France: French Tax Update - Noteworthy Tax Courts Decisions And Draft Macron Law

Last Updated: 18 March 2015
Article by Nicolas André and Alexios Theologitis

The present French Tax Update will focus on (i) certain noteworthy tax courts decisions issued in the last months of 2014 and in the first months of 2015, and (ii) the so-called projet de loi Macron (Draft Macron Law) adopted by the Assemblée Nationale in February 2015 and now discussed by the Sénat.



The Appeal Court of Versailles (CAA Versailles, January 29, 2015) had to decide the validity of French withholding tax on dividends (WHT) applied to dividends distributed by a French entity (FrenchCo) to a Belgian shareholder (GBL).

The FrenchCo dividend had been subject to a 15 percent WHT in the hands of GBL, as per the double tax treaty entered into between France and Belgium, and the lower court had decided that the WHT was violating the principle of free movement of capital within the EU. The principal argument, from the GBL perspective, was that the WHT was a final cost for GBL given the impossibility of using any tax credit, whereas a French corporate tax shareholder, being in a tax loss situation, would be better treated given that no WHT is applied to dividends distributed to such shareholder.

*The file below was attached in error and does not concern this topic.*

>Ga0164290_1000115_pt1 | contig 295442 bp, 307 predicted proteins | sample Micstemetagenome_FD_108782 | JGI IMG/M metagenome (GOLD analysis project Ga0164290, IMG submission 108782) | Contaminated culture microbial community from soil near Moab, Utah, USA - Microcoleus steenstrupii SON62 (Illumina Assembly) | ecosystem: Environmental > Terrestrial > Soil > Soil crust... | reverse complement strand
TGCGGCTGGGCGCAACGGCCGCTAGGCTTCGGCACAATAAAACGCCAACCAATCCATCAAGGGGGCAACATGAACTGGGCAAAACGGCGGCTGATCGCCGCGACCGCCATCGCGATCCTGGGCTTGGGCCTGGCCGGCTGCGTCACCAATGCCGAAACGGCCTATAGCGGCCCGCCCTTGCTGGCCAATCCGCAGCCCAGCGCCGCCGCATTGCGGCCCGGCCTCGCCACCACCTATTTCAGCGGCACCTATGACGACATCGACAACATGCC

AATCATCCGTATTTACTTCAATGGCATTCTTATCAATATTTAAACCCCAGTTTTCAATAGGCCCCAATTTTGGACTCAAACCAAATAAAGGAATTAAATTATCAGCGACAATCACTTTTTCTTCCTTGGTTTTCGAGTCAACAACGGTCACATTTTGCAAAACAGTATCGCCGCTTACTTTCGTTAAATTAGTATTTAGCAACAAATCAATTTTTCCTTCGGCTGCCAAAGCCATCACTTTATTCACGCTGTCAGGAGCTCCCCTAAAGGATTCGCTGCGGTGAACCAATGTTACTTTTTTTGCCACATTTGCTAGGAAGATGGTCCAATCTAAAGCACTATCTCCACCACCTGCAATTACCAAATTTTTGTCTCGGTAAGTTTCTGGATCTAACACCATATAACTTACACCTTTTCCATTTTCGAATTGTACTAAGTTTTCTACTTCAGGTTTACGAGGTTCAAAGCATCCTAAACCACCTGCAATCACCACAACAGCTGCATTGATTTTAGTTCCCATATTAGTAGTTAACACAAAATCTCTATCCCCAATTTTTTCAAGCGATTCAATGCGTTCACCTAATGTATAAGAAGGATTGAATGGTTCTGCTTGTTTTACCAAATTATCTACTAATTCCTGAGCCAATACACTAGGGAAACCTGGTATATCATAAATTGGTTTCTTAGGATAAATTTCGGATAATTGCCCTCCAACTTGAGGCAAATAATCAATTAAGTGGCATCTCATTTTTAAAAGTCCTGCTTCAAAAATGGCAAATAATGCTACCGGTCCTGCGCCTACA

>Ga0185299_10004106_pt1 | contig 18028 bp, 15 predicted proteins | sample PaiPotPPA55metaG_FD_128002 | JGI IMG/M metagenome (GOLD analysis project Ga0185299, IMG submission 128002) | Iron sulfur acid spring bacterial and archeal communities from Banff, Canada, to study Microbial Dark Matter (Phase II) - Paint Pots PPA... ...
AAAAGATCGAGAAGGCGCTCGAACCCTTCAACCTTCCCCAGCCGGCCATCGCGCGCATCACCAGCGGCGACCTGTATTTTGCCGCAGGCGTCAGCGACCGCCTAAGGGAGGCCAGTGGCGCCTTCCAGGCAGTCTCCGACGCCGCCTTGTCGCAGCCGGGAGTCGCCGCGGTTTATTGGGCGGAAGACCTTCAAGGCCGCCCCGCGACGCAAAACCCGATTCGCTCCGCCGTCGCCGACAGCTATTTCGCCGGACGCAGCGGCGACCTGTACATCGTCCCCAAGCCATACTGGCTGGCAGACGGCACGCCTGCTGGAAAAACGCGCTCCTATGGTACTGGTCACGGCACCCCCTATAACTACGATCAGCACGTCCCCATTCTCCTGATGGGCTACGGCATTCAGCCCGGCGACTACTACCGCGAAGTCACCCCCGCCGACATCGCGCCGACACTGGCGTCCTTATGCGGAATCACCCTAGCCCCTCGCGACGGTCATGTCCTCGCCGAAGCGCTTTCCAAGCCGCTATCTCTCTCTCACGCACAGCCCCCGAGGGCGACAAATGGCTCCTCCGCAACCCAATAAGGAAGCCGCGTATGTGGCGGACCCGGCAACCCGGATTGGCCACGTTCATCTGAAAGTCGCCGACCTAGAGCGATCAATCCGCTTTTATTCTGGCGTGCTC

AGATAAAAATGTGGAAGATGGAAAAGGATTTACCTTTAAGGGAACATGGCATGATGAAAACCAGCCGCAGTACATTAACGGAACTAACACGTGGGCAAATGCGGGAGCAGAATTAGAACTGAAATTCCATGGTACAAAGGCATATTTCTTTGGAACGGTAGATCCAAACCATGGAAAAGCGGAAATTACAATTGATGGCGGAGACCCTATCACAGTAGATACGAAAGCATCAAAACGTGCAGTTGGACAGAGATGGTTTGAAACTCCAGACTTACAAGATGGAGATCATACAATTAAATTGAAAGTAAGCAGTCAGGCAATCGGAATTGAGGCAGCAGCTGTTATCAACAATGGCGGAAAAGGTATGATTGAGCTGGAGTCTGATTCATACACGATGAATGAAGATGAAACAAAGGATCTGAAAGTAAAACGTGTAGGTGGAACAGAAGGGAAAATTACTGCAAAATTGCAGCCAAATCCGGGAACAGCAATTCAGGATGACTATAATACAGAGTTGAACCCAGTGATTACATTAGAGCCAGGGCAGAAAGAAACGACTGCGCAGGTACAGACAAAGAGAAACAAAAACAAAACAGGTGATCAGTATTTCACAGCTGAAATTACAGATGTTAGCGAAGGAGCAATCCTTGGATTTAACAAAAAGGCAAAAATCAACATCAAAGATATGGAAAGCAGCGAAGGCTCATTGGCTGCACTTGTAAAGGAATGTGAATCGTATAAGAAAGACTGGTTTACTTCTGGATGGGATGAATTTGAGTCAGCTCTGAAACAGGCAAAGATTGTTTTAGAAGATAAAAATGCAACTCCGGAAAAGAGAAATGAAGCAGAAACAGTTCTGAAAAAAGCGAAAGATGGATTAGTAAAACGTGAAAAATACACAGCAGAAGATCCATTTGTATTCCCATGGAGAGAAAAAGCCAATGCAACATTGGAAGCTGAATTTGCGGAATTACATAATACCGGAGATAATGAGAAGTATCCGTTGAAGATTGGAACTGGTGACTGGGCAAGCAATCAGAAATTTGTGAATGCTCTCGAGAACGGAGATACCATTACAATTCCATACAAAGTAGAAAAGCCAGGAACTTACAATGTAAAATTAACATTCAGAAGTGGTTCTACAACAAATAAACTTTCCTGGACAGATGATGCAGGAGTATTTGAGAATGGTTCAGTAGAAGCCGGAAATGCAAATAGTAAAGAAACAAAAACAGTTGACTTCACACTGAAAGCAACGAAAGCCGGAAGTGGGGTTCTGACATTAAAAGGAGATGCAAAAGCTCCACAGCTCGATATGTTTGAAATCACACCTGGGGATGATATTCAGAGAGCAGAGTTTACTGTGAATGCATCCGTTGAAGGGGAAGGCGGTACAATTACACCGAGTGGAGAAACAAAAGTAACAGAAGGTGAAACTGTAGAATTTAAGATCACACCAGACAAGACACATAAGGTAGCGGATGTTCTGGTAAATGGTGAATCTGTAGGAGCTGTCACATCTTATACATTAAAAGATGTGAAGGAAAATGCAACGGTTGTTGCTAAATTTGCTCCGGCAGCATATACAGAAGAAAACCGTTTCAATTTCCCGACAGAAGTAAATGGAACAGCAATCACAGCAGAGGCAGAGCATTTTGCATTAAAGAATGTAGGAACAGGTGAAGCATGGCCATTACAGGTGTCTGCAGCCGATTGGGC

The Appeal Court takes, firstly, the view that the above EU principle should be understood as follows: a tax disadvantage resulting from the parallel exercise of tax jurisdictions of two member states would not be a violation of the EU principle of free movement of capital to the extent these jurisdictions are not exercised on a discriminatory basis. In this respect it is important to verify, inter alia, whether or not the different tax rules, applied to nonresidents and residents, refer to situations that are objectively not comparable.

The Appeal Court then proceeds with the actual comparison of the situation of GBL and a hypothetical French corporate tax resident shareholder. In the first scenario, if GBL benefits from an exemption regime in Belgium in respect of the dividends, the Appeal Court believes that such a situation does not create any obligation for France to limit or eliminate the WHT given that both member states are exercising, in parallel, their tax jurisdictions and that such exercise is not discriminatory.

In the second scenario, if a French corporate tax resident receives the dividends and does not pay any tax because of its tax loss situation, the Appeal Court considers that the dividend does reduce the tax loss, with a consequence of accelerating the taxation of the French entity in the future. Thus, the related timing difference (the WHT applicable immediately to GBL, whereas the corporate tax would be applied to the French entity in subsequent years) may not be viewed as a violation of the principle of free movement of capital. The Appeal Court also refutes the GBL argument whereby GBL is comparable to a French SICAV (one form of exempt French UCITs) and, accordingly, does not accept a discrimination in this respect.